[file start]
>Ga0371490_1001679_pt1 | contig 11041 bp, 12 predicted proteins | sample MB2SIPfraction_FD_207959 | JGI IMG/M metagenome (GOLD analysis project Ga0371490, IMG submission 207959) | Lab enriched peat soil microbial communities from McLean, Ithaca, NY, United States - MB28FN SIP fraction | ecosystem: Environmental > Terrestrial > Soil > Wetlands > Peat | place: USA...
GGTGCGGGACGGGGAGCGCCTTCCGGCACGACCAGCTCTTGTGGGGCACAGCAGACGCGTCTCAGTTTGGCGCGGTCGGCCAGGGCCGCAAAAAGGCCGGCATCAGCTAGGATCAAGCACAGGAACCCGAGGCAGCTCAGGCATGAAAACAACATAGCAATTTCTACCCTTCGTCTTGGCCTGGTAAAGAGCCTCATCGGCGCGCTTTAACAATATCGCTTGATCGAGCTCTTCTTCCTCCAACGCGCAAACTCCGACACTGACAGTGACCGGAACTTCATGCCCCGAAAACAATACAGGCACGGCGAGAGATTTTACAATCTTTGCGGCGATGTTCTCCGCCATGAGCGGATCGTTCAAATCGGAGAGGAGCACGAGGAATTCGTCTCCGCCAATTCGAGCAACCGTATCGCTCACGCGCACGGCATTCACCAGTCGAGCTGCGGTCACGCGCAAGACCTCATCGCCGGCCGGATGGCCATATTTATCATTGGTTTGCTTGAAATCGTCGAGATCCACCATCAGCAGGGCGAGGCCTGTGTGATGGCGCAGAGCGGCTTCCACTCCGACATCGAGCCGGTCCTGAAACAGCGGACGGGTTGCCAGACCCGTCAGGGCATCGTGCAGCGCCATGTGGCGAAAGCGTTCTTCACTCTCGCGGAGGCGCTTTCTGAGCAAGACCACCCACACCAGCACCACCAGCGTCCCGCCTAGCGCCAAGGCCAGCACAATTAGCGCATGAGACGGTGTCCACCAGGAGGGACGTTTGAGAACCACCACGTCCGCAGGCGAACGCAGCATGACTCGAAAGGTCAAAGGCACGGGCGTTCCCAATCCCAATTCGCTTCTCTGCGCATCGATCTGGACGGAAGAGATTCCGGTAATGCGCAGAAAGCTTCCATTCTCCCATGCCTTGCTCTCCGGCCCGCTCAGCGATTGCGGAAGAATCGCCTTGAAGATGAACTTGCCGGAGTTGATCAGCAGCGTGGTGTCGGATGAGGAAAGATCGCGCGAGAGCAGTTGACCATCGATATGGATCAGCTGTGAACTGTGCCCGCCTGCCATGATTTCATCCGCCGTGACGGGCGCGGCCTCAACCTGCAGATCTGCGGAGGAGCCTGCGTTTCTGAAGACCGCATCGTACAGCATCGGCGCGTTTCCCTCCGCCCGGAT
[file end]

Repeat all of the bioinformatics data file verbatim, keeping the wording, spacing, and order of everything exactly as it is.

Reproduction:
>Ga0371490_1001679_pt1 | contig 11041 bp, 12 predicted proteins | sample MB2SIPfraction_FD_207959 | JGI IMG/M metagenome (GOLD analysis project Ga0371490, IMG submission 207959) | Lab enriched peat soil microbial communities from McLean, Ithaca, NY, United States - MB28FN SIP fraction | ecosystem: Environmental > Terrestrial > Soil > Wetlands > Peat | place: USA...
GGTGCGGGACGGGGAGCGCCTTCCGGCACGACCAGCTCTTGTGGGGCACAGCAGACGCGTCTCAGTTTGGCGCGGTCGGCCAGGGCCGCAAAAAGGCCGGCATCAGCTAGGATCAAGCACAGGAACCCGAGGCAGCTCAGGCATGAAAACAACATAGCAATTTCTACCCTTCGTCTTGGCCTGGTAAAGAGCCTCATCGGCGCGCTTTAACAATATCGCTTGATCGAGCTCTTCTTCCTCCAACGCGCAAACTCCGACACTGACAGTGACCGGAACTTCATGCCCCGAAAACAATACAGGCACGGCGAGAGATTTTACAATCTTTGCGGCGATGTTCTCCGCCATGAGCGGATCGTTCAAATCGGAGAGGAGCACGAGGAATTCGTCTCCGCCAATTCGAGCAACCGTATCGCTCACGCGCACGGCATTCACCAGTCGAGCTGCGGTCACGCGCAAGACCTCATCGCCGGCCGGATGGCCATATTTATCATTGGTTTGCTTGAAATCGTCGAGATCCACCATCAGCAGGGCGAGGCCTGTGTGATGGCGCAGAGCGGCTTCCACTCCGACATCGAGCCGGTCCTGAAACAGCGGACGGGTTGCCAGACCCGTCAGGGCATCGTGCAGCGCCATGTGGCGAAAGCGTTCTTCACTCTCGCGGAGGCGCTTTCTGAGCAAGACCACCCACACCAGCACCACCAGCGTCCCGCCTAGCGCCAAGGCCAGCACAATTAGCGCATGAGACGGTGTCCACCAGGAGGGACGTTTGAGAACCACCACGTCCGCAGGCGAACGCAGCATGACTCGAAAGGTCAAAGGCACGGGCGTTCCCAATCCCAATTCGCTTCTCTGCGCATCGATCTGGACGGAAGAGATTCCGGTAATGCGCAGAAAGCTTCCATTCTCCCATGCCTTGCTCTCCGGCCCGCTCAGCGATTGCGGAAGAATCGCCTTGAAGATGAACTTGCCGGAGTTGATCAGCAGCGTGGTGTCGGATGAGGAAAGATCGCGCGAGAGCAGTTGACCATCGATATGGATCAGCTGTGAACTGTGCCCGCCTGCCATGATTTCATCCGCCGTGACGGGCGCGGCCTCAACCTGCAGATCTGCGGAGGAGCCTGCGTTTCTGAAGACCGCATCGTACAGCATCGGCGCGTTTCCCTCCGCCCGGAT